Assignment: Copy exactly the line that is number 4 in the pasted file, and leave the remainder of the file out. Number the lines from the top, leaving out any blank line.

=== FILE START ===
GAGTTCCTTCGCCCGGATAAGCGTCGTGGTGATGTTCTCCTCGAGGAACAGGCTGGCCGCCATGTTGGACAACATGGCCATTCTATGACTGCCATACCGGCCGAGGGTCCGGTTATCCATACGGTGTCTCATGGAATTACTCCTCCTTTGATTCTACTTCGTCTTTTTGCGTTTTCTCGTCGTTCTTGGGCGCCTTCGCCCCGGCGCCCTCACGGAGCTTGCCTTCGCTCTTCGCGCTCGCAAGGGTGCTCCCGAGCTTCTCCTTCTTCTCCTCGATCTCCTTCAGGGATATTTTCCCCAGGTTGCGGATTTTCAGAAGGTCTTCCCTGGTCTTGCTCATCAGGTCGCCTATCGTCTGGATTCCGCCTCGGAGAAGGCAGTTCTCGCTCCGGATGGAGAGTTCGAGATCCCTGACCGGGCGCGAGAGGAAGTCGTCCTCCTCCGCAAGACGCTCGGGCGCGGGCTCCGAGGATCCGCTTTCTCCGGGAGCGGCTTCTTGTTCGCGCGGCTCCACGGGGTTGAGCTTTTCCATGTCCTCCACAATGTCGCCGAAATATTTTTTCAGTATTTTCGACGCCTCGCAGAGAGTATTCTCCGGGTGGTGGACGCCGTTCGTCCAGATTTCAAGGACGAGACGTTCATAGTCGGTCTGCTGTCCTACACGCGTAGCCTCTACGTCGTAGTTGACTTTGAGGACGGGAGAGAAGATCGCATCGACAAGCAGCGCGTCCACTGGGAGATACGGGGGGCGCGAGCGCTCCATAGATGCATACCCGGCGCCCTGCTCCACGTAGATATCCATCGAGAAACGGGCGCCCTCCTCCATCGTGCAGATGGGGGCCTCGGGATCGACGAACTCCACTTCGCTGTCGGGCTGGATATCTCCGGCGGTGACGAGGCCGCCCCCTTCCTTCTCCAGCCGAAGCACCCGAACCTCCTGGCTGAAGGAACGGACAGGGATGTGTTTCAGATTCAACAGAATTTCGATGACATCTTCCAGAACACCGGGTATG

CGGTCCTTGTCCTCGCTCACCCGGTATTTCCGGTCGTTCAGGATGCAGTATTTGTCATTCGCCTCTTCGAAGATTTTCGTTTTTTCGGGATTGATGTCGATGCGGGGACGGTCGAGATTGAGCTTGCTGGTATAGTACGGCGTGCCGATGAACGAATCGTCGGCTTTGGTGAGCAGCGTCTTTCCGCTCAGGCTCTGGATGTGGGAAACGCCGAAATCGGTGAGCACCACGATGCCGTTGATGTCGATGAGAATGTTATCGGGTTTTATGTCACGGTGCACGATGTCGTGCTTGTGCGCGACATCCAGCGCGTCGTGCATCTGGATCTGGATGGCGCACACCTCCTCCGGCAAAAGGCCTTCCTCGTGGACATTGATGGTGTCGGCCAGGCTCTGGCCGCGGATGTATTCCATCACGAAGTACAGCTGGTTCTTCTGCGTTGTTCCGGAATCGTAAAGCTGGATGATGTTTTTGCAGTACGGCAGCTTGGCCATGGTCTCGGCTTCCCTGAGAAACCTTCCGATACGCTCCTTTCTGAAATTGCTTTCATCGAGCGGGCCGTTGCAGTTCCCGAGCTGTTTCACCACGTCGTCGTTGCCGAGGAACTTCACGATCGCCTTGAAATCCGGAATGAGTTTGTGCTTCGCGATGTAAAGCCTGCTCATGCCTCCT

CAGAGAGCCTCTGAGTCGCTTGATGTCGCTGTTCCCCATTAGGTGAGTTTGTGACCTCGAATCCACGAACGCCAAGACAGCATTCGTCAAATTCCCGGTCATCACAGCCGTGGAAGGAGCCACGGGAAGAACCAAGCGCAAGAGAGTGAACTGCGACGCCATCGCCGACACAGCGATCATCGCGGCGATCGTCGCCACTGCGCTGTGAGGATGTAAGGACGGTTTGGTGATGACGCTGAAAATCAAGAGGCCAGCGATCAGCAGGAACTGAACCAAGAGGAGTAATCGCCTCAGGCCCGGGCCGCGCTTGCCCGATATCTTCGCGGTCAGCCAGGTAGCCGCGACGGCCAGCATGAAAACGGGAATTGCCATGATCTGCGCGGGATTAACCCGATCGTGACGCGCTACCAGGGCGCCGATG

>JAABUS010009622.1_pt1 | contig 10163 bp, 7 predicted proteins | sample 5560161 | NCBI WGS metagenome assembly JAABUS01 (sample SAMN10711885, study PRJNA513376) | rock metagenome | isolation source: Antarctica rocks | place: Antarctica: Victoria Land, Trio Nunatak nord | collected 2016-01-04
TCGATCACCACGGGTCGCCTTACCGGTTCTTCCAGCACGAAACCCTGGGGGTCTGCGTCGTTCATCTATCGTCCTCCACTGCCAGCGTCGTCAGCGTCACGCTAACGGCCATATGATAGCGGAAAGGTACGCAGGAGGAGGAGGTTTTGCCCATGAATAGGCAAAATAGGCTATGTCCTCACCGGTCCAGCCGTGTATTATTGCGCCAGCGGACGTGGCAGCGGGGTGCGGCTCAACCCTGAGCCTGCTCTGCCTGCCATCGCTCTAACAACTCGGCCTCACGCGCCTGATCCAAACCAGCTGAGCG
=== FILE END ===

>JAABUS010009622.1_pt1 | contig 10163 bp, 7 predicted proteins | sample 5560161 | NCBI WGS metagenome assembly JAABUS01 (sample SAMN10711885, study PRJNA513376) | rock metagenome | isolation source: Antarctica rocks | place: Antarctica: Victoria Land, Trio Nunatak nord | collected 2016-01-04